Dr. Amol Soin Talks About Our New Treatment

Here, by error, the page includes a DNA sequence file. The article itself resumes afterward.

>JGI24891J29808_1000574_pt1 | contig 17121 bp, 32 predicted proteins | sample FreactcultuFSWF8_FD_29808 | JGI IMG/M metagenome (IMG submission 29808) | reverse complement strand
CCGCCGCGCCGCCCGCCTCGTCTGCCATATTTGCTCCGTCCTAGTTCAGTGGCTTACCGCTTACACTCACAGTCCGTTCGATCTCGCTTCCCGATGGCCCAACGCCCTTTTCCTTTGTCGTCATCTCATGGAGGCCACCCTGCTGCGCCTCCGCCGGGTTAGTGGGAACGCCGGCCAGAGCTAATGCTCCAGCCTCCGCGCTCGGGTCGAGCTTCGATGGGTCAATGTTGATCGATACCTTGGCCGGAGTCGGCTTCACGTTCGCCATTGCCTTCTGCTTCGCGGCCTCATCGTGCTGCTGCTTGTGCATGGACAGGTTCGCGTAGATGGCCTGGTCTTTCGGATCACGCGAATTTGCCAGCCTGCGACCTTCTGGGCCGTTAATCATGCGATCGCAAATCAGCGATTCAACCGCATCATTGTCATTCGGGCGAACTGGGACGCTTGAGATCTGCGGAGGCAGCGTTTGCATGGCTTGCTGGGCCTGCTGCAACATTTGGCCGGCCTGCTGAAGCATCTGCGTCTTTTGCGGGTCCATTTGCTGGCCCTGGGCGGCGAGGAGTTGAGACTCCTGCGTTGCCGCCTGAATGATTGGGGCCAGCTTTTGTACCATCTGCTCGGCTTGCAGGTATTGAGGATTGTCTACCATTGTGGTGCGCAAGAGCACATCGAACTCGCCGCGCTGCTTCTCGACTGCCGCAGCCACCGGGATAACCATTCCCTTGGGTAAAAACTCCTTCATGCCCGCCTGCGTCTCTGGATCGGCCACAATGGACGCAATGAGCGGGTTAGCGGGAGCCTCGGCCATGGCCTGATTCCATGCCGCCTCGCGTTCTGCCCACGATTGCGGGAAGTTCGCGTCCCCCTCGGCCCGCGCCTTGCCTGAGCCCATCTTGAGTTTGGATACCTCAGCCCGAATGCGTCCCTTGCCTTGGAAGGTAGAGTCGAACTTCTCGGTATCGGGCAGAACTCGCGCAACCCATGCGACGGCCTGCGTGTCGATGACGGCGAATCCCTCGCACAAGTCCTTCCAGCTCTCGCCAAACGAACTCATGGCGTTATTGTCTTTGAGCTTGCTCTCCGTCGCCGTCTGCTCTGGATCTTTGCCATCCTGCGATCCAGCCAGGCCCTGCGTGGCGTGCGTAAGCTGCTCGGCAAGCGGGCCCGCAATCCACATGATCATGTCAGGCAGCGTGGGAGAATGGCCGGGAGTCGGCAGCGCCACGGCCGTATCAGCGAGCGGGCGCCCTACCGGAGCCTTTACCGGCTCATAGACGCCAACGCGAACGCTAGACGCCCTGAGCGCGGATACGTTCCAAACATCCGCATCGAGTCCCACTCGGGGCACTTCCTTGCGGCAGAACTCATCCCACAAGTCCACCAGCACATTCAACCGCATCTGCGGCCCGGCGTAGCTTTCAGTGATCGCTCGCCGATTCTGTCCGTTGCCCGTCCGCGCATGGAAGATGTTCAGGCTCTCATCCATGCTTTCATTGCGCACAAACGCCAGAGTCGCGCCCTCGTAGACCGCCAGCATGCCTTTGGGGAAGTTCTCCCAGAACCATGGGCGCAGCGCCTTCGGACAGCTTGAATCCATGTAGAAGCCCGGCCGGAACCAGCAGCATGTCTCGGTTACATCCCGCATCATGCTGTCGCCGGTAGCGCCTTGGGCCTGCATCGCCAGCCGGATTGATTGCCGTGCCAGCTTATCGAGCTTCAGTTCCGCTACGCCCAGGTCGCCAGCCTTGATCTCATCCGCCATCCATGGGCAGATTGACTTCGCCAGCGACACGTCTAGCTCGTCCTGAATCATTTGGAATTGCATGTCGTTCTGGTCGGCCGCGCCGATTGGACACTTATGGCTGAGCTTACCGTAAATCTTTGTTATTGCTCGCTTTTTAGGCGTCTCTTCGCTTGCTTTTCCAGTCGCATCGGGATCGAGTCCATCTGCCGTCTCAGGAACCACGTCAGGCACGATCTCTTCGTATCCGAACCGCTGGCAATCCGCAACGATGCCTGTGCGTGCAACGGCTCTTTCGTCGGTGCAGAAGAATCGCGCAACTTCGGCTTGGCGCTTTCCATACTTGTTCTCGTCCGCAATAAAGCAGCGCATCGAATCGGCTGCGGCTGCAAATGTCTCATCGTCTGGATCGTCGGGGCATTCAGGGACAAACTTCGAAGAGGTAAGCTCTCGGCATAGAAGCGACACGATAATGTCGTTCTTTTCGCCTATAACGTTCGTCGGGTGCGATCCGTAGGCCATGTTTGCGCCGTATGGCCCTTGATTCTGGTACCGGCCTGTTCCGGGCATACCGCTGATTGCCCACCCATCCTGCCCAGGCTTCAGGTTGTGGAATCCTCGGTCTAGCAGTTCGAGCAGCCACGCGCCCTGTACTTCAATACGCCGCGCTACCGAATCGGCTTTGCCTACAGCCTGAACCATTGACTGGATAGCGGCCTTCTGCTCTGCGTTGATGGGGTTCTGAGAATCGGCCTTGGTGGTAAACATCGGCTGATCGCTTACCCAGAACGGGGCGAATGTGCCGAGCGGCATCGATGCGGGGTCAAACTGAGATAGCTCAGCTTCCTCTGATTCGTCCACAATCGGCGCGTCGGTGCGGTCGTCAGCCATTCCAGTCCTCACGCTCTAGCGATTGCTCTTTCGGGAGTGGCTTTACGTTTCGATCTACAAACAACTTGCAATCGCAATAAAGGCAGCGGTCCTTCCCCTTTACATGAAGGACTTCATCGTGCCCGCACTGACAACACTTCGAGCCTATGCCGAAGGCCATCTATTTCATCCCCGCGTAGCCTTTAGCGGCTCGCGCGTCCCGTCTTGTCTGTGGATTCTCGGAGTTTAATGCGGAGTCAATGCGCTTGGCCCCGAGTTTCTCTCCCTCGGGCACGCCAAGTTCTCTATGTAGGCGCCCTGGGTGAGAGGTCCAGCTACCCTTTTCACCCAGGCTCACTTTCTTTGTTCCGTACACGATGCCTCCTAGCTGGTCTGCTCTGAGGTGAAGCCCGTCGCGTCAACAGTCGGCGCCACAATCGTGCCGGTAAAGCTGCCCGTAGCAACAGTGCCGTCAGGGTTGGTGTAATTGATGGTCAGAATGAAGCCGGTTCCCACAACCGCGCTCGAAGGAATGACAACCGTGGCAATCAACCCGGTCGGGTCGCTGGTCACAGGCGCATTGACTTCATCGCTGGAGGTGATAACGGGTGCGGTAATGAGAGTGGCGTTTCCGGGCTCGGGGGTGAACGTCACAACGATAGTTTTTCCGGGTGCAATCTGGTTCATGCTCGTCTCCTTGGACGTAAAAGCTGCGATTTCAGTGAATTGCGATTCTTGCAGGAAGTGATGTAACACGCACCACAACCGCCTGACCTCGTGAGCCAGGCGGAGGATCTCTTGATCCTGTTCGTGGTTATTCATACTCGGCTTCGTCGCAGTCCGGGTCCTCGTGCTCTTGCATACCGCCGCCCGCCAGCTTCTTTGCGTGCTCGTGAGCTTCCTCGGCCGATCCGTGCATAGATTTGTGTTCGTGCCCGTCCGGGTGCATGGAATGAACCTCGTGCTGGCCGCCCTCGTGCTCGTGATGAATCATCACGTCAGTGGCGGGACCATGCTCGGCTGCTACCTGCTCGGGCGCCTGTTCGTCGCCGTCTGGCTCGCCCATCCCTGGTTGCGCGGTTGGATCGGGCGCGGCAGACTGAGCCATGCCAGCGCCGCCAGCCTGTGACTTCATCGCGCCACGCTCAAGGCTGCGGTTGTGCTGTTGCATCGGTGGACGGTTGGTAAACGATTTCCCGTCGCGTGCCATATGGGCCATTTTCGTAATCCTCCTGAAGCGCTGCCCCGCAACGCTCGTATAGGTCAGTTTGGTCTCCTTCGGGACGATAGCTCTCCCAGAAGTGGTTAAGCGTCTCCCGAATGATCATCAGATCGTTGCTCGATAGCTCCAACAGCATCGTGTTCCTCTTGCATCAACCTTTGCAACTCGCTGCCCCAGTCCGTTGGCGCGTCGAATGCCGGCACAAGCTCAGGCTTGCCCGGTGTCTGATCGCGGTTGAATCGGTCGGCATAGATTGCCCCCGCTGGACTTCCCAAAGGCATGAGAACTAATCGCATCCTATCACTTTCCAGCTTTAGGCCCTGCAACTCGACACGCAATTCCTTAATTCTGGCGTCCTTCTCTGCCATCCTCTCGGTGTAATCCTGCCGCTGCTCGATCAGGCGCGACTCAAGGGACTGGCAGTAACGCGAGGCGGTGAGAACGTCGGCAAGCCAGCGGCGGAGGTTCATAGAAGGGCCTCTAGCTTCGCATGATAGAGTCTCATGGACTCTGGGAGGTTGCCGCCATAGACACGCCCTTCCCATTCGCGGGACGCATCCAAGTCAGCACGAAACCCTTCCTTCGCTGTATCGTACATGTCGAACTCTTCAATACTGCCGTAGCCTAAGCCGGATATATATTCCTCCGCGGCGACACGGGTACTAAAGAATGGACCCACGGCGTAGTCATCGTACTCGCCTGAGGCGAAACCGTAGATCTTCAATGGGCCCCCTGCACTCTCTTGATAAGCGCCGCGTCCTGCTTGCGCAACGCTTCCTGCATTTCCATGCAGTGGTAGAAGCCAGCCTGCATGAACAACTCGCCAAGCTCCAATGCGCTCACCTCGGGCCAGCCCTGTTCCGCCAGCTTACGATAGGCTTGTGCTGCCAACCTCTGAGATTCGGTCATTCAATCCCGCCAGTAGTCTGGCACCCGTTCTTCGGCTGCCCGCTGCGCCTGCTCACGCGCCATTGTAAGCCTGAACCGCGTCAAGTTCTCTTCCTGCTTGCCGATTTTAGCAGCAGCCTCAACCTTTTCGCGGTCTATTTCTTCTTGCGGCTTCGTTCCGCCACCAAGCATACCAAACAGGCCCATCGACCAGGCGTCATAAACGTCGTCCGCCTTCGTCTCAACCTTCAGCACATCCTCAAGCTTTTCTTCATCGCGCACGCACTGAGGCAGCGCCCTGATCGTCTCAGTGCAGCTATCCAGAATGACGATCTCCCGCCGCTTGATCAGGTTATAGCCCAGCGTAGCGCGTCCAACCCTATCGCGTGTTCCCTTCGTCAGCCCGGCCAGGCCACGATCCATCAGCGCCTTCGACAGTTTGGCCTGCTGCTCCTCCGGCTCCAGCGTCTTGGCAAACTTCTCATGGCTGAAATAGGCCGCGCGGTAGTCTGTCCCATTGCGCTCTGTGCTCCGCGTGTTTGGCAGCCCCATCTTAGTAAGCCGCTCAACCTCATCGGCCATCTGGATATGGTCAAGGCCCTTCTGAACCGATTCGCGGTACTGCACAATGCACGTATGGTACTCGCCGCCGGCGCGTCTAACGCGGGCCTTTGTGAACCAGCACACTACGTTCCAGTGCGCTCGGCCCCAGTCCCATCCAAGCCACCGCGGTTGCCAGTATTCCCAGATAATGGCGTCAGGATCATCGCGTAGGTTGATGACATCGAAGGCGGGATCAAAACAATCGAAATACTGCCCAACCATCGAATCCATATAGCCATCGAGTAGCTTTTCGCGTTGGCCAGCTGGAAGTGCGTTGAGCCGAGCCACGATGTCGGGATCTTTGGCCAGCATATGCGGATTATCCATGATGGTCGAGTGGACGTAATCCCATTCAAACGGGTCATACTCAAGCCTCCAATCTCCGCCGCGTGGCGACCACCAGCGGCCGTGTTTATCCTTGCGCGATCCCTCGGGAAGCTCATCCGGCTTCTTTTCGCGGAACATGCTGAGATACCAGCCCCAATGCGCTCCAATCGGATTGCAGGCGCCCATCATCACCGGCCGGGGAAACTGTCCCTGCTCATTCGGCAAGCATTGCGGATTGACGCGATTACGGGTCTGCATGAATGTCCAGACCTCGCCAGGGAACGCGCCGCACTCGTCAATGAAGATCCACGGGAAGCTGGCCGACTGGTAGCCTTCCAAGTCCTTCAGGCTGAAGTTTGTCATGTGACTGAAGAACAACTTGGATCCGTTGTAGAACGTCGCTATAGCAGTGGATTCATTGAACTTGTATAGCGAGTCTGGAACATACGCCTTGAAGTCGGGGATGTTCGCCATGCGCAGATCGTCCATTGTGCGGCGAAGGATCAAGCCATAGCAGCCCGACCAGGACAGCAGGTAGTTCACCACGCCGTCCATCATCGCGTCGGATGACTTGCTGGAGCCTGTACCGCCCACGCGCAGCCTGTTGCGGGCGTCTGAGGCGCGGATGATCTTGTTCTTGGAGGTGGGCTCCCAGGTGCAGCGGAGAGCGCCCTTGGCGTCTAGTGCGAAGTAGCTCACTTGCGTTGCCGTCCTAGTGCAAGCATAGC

TheraVasc, Inc. is a privately held, Ohio Based pharmaceutical company which is developing treatments for various chronic medical diseases using an oral formulation of sodium nitrite. Initial studies were done on patients with poor blood flow to the extremities, such as those suffering from peripheral artery disease (PAD). In the U.S., 16 – 19 million people suffer from PAD but no effective treatments are currently available. The Company’s first product is TV1001, and oral formulation of sodium nitrite to treat PAD. A recent opinion article from leading clinical experts on PAD in the premier scientific journal Nature concludes that a new finding revives “hope that a drug might one day be available.” The drug, sodium nitrite, referenced in this article has been shown to selectively stimulate the re-growth of blood vessels specifically in ischemic tissues such as those of diabetes and those afflicted with PAD. Additionally, sodium nitrite promotes wound healing and prevents tissue necrosis in diabetic animals. TheraVasc has completed a Phase I clinical study and a Phase II study of diabetic patients with PAD using TV1001. The Phase II was designed to show safety of chronic administration and to assess biological activity of some parameters associated with PAD. The study demonstrated safety as well as improvement in blood flow and pain scores in diabetic patients with PAD. After obtaining positive results in our Phase II study and learning about the potent reduction on pain, TheraVasc’s next generation product, TV1001, a sustained- released enteric coated formulation of sodium nitrite, is being studied in patients with diabetic neuropathy. Given that TV1001 is non-addicting, non-sedating, and has a new and distinct mechanism of action to treat pain, this represents a unique opportunity to help many suffering patients. With the rise of addiction and prescription drug abuse in the US- an option such as TV1001 would be a desired first line choice for neuropathic pain in diabetics. A Phase II study on TV1001 is currently underway.